Nothing is a more significant distraction than choosing a programming language. With that in mind, I was recently made aware of the following exciting fact about OCaml boxed types.

So let’s discuss how OCaml represents integers.

The example that triggered me

Using Godbolt, Let’s start by looking at how OCamls represents the following:

let square (x : int) : int =  x*x

in Godbolt

The square function compiles into the following assembly on x86 ( with hints on what the instructions are doing.

.
camlExample__square_284:
        movq    %rax, %rbx // move/copy rax to rbi
        sarq    $1, %rbx        // right shift rbx 
        decq    %rax.            // rax <- rax - 1
        imulq   %rbx, %rax  // rax <- rbx * rax 
        incq    %rax.             //  rax <- rax + 1 
        ret
.

This is interesting for many reasons, mainly the decq and incq instructions. These are increment and decrement instructions. That is, in plain English” to say, that the square function is performed by first:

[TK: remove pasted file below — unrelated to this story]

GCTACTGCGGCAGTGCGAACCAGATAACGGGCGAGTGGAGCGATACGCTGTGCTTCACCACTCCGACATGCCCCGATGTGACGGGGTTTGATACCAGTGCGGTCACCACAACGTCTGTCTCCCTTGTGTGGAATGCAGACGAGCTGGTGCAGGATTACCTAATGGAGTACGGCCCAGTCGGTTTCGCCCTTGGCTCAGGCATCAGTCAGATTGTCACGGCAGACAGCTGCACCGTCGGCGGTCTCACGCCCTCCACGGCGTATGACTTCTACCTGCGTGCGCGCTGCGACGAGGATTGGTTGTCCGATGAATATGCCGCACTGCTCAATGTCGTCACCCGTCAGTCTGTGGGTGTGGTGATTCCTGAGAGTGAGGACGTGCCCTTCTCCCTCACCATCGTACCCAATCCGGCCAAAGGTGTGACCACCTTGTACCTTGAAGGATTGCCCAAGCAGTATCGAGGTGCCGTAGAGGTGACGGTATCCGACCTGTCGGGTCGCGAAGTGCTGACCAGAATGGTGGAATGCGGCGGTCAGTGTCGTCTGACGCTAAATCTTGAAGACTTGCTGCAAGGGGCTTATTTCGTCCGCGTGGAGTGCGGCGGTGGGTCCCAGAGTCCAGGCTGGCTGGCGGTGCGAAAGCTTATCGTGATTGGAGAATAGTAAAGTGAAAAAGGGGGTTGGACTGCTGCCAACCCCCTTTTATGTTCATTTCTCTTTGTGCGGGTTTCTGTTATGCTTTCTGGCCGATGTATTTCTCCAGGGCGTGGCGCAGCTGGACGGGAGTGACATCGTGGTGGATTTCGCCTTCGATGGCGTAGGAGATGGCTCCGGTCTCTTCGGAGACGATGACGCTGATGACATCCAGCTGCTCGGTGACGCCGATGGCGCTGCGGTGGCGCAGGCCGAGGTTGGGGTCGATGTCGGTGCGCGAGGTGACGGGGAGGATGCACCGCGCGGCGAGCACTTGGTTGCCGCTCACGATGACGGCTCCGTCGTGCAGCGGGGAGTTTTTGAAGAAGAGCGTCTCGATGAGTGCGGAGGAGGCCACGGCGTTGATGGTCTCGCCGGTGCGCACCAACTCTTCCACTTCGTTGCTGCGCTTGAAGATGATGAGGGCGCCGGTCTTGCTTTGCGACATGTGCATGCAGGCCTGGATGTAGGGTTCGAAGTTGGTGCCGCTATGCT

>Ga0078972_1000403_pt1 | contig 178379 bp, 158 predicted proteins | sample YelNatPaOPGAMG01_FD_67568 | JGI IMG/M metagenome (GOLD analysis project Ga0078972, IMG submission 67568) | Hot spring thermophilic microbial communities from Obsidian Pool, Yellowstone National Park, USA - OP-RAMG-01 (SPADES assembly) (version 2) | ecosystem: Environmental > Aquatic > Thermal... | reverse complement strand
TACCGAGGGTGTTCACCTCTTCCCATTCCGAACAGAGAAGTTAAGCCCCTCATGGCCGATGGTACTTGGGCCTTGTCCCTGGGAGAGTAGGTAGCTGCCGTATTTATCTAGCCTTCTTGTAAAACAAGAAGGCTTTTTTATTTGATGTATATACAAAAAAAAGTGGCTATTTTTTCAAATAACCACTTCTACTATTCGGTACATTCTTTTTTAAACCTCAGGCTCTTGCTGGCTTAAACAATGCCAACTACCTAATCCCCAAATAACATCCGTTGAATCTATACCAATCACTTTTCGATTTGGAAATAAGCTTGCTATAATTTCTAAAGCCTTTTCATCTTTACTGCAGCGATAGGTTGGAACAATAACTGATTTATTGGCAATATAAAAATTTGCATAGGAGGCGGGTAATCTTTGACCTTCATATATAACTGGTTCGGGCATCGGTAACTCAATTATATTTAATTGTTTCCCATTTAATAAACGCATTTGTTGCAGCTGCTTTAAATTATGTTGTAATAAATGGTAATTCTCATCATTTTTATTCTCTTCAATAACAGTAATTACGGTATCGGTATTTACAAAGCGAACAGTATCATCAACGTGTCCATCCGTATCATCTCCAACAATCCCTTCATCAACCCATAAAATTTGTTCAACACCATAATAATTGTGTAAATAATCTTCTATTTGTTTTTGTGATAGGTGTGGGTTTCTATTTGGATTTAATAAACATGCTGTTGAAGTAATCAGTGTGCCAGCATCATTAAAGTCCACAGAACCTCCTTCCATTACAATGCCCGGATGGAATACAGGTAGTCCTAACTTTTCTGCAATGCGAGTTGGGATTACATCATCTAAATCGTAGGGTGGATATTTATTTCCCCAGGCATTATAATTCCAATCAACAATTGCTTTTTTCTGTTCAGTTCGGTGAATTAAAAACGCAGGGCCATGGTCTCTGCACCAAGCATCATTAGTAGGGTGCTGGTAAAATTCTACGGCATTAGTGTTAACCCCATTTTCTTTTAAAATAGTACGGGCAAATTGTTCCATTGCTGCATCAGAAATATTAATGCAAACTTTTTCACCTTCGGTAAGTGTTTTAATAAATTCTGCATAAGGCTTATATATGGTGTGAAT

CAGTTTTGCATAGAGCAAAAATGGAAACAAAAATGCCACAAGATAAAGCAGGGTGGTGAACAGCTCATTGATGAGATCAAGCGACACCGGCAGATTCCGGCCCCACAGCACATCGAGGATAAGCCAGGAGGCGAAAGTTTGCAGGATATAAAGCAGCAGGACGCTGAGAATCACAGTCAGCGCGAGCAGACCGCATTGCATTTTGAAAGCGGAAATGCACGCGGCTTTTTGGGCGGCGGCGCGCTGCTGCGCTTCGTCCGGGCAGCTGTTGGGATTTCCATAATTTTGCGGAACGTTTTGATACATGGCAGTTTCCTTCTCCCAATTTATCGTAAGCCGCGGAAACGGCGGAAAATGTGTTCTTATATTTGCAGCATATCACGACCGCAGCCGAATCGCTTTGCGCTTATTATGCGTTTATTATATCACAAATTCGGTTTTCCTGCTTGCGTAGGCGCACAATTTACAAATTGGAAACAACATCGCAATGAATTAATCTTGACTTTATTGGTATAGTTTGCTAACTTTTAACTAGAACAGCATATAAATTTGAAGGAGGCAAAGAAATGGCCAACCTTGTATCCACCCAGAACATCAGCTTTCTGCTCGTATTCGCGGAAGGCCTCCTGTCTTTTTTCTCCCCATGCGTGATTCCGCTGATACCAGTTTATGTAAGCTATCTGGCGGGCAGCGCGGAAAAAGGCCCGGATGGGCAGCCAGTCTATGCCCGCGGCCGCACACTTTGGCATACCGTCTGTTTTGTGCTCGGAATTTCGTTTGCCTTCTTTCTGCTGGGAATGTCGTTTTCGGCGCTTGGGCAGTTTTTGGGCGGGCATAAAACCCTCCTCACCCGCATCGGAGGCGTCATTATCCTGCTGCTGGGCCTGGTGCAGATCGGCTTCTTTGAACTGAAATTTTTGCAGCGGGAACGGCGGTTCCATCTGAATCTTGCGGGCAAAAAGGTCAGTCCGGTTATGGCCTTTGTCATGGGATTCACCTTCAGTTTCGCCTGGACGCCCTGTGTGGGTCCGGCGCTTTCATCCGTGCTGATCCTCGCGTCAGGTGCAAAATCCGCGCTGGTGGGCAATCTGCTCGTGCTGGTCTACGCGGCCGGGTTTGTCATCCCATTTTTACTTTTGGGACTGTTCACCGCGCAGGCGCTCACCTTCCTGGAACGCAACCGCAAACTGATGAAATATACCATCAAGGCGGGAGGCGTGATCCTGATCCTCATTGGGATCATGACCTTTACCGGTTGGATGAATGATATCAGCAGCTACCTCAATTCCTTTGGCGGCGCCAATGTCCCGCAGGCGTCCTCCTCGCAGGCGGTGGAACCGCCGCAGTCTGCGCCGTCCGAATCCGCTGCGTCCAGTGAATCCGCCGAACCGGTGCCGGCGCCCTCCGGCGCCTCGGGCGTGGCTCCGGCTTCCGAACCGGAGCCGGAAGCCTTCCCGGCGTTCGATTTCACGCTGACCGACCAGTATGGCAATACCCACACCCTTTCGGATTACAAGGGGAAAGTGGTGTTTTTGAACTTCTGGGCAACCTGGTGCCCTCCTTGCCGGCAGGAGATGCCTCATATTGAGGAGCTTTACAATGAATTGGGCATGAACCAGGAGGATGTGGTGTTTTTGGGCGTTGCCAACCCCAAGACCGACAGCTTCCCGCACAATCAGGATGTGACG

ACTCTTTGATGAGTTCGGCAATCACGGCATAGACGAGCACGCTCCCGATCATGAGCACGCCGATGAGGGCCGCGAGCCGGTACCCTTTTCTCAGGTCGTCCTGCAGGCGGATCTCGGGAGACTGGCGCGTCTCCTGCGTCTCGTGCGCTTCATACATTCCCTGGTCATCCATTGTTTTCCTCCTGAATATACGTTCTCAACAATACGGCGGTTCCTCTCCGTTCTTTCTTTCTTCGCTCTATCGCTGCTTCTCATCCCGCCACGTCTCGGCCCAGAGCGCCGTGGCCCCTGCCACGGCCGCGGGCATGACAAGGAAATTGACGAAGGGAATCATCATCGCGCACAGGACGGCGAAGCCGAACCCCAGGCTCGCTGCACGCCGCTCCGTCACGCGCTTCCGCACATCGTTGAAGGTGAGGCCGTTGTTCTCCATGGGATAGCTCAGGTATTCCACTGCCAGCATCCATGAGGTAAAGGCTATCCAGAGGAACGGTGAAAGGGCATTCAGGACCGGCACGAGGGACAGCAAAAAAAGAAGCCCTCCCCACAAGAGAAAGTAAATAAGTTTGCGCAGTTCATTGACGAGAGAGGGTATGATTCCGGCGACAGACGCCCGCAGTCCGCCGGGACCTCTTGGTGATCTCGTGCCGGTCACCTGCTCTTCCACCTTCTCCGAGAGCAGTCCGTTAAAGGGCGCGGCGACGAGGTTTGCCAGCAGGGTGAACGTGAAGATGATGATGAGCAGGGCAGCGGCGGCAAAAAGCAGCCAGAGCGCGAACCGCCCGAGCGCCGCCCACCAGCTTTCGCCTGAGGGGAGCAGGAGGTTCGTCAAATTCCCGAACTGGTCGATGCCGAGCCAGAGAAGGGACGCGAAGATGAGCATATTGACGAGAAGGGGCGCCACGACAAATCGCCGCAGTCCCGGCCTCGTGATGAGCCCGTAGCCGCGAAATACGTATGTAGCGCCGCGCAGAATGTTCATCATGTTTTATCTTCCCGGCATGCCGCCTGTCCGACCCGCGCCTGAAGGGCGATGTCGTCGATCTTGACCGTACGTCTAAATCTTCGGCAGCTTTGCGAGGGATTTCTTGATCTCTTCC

• Moving %rax to %rbx
  • Shifting %rbx down one bit
  • Decrementing %rax
  • Multiplying %rbx and %rax and storing this is %rax
  • And then finally incrementing %rax by one and returning it.

(note/exersize: The mutiplication is not x*x, but ratherx*(x<<1) why is that?)

Why is this? If I do the same in something like C, I get this:

int square(long  num) {
    return num * num;
}

in Godbolt

Which compiles to :

.
square:                                 # @square
        mov     rax, rdi   // move rax into place 
        imul    eax, eax  // multiply rax and eax and store in eax 
        ret
.

This is as expected. The compiled code move operant into place and does the multiplication.

So, what's up, OCaml?

Why is Ocaml doing strange shifting, increments, and decrements when trying to multiply an integer with itself?

The answer is in the representation of types. OCaml uses the least significant bit as a flag to indicate if a type is an integer.
It's clear from the OCaml source code and especially when it has to communicate with the outside world

If the bit is set, OCaml considers the value an integer. If not, it thinks the value is a pointer to a larger object. This is a neat trick used in lots of places.
The V8 engine in Chrome famously did this for numbers as well.

However, it does seem silly to do when the type system knows that the type is a simple integer.

Why does this matter?

Well, it probably doesn't, but it's interesting. Statically typed languages like OCaml will use 5 instructions rather than 2 when doing simple integer arithmetic.

#programming

#types

#ocaml

#optimization

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